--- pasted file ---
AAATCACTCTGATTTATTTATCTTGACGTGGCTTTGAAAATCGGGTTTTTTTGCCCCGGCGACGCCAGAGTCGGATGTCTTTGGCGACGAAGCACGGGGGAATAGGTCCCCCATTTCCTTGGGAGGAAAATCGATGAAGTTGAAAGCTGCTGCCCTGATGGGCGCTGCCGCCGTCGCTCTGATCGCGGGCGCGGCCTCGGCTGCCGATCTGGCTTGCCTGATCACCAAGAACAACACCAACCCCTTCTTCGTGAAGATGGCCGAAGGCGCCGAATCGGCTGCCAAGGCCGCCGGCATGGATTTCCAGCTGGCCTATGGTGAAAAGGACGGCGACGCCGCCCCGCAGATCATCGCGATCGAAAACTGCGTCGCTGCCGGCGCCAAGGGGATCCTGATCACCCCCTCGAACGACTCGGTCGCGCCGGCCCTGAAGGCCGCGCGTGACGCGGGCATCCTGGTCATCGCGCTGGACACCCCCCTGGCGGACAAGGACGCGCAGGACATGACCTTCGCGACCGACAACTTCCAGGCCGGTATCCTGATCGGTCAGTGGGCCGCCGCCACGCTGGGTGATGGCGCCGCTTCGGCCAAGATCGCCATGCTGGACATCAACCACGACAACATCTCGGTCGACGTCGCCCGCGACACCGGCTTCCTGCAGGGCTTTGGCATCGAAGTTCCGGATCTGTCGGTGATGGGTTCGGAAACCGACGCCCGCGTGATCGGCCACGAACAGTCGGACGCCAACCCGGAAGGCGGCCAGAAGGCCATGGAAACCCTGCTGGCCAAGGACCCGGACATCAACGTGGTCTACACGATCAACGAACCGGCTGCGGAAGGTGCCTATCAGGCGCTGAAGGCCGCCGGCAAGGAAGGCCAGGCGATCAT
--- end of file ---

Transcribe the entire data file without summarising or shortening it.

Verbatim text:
AAATCACTCTGATTTATTTATCTTGACGTGGCTTTGAAAATCGGGTTTTTTTGCCCCGGCGACGCCAGAGTCGGATGTCTTTGGCGACGAAGCACGGGGGAATAGGTCCCCCATTTCCTTGGGAGGAAAATCGATGAAGTTGAAAGCTGCTGCCCTGATGGGCGCTGCCGCCGTCGCTCTGATCGCGGGCGCGGCCTCGGCTGCCGATCTGGCTTGCCTGATCACCAAGAACAACACCAACCCCTTCTTCGTGAAGATGGCCGAAGGCGCCGAATCGGCTGCCAAGGCCGCCGGCATGGATTTCCAGCTGGCCTATGGTGAAAAGGACGGCGACGCCGCCCCGCAGATCATCGCGATCGAAAACTGCGTCGCTGCCGGCGCCAAGGGGATCCTGATCACCCCCTCGAACGACTCGGTCGCGCCGGCCCTGAAGGCCGCGCGTGACGCGGGCATCCTGGTCATCGCGCTGGACACCCCCCTGGCGGACAAGGACGCGCAGGACATGACCTTCGCGACCGACAACTTCCAGGCCGGTATCCTGATCGGTCAGTGGGCCGCCGCCACGCTGGGTGATGGCGCCGCTTCGGCCAAGATCGCCATGCTGGACATCAACCACGACAACATCTCGGTCGACGTCGCCCGCGACACCGGCTTCCTGCAGGGCTTTGGCATCGAAGTTCCGGATCTGTCGGTGATGGGTTCGGAAACCGACGCCCGCGTGATCGGCCACGAACAGTCGGACGCCAACCCGGAAGGCGGCCAGAAGGCCATGGAAACCCTGCTGGCCAAGGACCCGGACATCAACGTGGTCTACACGATCAACGAACCGGCTGCGGAAGGTGCCTATCAGGCGCTGAAGGCCGCCGGCAAGGAAGGCCAGGCGATCAT